In people living with Alzheimer’s disease or dementia, there are important lifestyle considerations that need to be made. These range from driving, cooking, and using power tools to whether or not it is safe for an individual to own a firearm. A study published in the Annals of Internal Medicine1 discussed the latter consideration.

According to the study, it is estimated that more than 50% of people with dementia live in a household with a firearm, either owned by them or someone they live with. This places not only the person with dementia in danger, but also family members, caregivers, and visitors. Though no validated screening tool to assess access to firearms in cognitively impaired patients currently exists, the Alzheimer’s Association provides resources on safety topics including firearm ownership. They advise that locking or disabling a gun may not be enough to ensure safety, and recommend that caregivers consider removing guns from the home entirely. They also suggest that clinicians ask questions of caregivers of a cognitively impaired person to determine whether there are firearms in the home, and whether the patient has access to them.

There is also no consensus on the appropriate time in disease progression to approach these considerations. Currently, only 2 states (Hawaii and Texas) specifically include dementia in their firearm statutes. These states prohibit the possession or purchase of firearms by individuals who have been diagnosed with dementia. For states that don’t outline this specific case in statutes, one suggestion provided is for patients, their caregivers, and their healthcare providers to agree on a “firearm retirement date.” This allows the patient to be actively involved in the decision and to assist in forming a plan for the future.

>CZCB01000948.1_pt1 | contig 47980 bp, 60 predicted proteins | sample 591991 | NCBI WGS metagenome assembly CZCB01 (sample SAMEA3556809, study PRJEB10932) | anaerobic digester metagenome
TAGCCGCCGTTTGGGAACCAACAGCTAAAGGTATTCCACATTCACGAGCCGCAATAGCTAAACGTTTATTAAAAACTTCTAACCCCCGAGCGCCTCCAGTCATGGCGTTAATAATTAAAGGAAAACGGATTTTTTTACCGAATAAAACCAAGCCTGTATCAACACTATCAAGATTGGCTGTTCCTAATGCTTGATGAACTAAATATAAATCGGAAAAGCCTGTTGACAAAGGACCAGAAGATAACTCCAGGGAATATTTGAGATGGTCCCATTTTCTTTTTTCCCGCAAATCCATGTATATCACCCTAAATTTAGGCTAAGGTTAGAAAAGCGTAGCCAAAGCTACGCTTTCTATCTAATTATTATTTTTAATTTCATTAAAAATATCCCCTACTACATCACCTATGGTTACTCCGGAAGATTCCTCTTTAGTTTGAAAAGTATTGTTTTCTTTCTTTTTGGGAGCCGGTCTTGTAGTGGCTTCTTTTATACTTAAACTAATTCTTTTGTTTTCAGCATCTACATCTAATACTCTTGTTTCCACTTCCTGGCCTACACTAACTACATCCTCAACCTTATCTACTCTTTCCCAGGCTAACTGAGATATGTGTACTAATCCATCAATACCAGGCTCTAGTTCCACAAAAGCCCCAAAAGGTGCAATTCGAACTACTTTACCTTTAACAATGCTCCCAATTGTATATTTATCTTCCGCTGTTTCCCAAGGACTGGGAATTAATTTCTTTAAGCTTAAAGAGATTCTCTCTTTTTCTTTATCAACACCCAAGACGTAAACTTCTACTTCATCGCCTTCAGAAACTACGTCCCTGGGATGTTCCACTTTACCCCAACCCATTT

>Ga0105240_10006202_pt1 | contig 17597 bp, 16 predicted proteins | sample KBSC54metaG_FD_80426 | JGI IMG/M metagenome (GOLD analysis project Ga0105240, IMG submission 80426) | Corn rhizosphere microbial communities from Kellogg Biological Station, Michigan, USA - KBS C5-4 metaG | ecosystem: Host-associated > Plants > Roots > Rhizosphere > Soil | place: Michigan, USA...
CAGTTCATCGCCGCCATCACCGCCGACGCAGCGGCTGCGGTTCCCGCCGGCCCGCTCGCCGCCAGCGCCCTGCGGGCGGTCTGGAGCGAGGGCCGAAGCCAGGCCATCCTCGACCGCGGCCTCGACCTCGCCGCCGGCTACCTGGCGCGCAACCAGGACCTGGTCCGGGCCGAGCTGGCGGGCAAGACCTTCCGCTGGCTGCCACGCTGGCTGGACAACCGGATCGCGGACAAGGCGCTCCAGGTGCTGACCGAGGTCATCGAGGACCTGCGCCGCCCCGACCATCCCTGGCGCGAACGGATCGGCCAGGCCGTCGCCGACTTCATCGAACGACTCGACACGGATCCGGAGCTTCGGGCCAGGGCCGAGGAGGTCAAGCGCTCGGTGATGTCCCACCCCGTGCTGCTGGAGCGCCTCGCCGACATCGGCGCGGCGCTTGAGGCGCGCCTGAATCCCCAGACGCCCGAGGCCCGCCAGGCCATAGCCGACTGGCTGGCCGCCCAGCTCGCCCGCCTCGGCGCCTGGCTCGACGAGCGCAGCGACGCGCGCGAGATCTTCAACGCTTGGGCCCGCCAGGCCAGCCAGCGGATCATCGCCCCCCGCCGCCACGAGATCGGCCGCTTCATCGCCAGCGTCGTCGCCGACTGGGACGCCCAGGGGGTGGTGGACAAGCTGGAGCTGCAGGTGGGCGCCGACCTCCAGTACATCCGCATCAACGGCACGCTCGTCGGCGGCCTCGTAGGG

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Additional research is still required to compile and analyze data on the topic of people with dementia and the possession of firearms. Ultimately, it is part of physicians’ duty to inquire about and counsel patients in matters of personal safety and to provide appropriate suggestions on topics such as firearm ownership.

References

  1. Betz ME, McCourt AD, Vernick JS, Ranney ML, Maust DT, Wintemute GJ. Firearms and dementia: clinical considerations [published online May 8, 2018]. Ann Intern Med. doi:10.7326/M18-0140
  2. Alzheimer’s Association. Staying Safe. www.alz.org/national/documents/brochure_stayingsafe.pdf. Published 2007. Accessed May 23, 2018.